River’s fish population boosted by Tadcaster Bridge restoration

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Work to restore the bed and banks of the River Wharfe following the rebuilding of Tadcaster Bridge in the wake of the devastating floods has proved a major benefit for the fish population.

Since the bridge reopened in February, North Yorkshire County Council and its contractors have been back in the river completing works in the area.

During May they have been filling in scour holes and removing stones and debris that built up due to the floods, which hit on Boxing Day 2015, and subsequent restoration work.

Now it has emerged that the work has created gravelly channels in the river that have proved an ideal habitat for fish to spawn.

And with just one week’s work left to go, the authority has announced that it will postpone the remaining few tasks until the end of the course fishing closed season in the middle of this month.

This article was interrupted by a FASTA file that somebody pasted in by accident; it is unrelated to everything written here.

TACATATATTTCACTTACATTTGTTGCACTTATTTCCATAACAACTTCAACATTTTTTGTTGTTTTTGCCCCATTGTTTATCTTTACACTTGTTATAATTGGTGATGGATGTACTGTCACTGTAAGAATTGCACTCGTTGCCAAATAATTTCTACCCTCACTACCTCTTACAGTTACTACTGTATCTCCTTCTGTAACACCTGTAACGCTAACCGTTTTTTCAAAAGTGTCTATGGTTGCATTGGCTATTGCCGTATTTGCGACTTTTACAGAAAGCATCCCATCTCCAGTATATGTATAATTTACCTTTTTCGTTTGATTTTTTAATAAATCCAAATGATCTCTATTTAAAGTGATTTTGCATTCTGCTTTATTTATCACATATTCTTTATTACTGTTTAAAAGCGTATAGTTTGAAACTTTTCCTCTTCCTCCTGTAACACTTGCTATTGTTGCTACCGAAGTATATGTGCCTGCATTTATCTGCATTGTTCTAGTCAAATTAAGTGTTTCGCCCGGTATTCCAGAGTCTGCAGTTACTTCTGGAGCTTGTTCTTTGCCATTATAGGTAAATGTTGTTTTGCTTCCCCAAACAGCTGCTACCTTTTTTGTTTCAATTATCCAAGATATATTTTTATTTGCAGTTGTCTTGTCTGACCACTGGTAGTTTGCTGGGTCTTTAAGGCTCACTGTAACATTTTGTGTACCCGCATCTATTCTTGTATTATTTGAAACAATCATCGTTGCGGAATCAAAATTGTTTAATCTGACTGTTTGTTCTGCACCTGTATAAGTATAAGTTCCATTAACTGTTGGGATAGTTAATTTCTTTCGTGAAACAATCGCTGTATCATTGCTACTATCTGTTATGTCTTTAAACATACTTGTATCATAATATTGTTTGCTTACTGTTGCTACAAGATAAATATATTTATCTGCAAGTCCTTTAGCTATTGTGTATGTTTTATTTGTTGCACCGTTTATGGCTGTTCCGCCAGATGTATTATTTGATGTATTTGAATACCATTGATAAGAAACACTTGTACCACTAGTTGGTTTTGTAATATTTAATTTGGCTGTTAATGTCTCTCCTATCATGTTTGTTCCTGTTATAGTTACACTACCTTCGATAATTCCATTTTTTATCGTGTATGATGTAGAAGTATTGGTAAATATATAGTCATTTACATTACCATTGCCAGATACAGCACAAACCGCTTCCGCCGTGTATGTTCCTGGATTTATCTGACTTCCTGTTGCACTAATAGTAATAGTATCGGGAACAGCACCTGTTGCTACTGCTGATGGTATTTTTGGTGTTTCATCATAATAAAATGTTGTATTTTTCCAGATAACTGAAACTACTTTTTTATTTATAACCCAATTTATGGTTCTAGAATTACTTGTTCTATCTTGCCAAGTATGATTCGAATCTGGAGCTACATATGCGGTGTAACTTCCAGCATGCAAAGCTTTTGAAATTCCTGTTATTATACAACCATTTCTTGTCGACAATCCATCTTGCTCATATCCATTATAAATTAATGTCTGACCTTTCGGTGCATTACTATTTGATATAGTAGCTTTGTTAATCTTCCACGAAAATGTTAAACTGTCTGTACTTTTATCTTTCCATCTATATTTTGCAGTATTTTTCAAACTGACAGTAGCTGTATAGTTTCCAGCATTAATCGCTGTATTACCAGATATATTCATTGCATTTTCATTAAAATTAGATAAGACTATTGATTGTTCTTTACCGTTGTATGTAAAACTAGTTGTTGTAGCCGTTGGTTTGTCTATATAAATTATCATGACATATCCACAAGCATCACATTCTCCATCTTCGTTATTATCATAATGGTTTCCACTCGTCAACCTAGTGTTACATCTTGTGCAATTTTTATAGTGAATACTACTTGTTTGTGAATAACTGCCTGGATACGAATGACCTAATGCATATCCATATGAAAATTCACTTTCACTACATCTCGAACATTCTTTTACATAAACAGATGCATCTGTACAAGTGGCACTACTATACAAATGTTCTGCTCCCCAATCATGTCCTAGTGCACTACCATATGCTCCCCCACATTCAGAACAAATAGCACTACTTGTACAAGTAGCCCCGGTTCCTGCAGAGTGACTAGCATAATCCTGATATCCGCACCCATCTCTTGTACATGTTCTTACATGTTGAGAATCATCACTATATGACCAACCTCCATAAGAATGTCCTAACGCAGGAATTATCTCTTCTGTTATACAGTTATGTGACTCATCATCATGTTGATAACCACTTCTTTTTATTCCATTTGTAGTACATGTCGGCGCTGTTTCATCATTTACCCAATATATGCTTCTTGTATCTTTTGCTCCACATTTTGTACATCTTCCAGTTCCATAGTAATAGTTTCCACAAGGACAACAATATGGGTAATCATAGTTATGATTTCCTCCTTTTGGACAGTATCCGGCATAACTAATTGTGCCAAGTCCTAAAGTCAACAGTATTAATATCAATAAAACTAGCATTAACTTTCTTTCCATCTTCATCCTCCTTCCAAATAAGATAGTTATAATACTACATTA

North Yorkshire’s corporate director for business and environmental services, David Bowe, said: “We’re almost there but people started to notice all the fish in the gravelly channels and so we took Environment Agency’s advice and decided to hold off the few remaining tasks until after the fish have spawned.”

The county council will carry on resurfacing the bus station area and has applied for planning permission for street lighting on the bridge, which was rebuilt in just over a year.

Mr Bowe said: “We intend to create a recreational area which would include information boards which will tell the bridge’s history. We believe this would be a fitting legacy and tribute to Tadcaster and the resilience of its community during this difficult year.”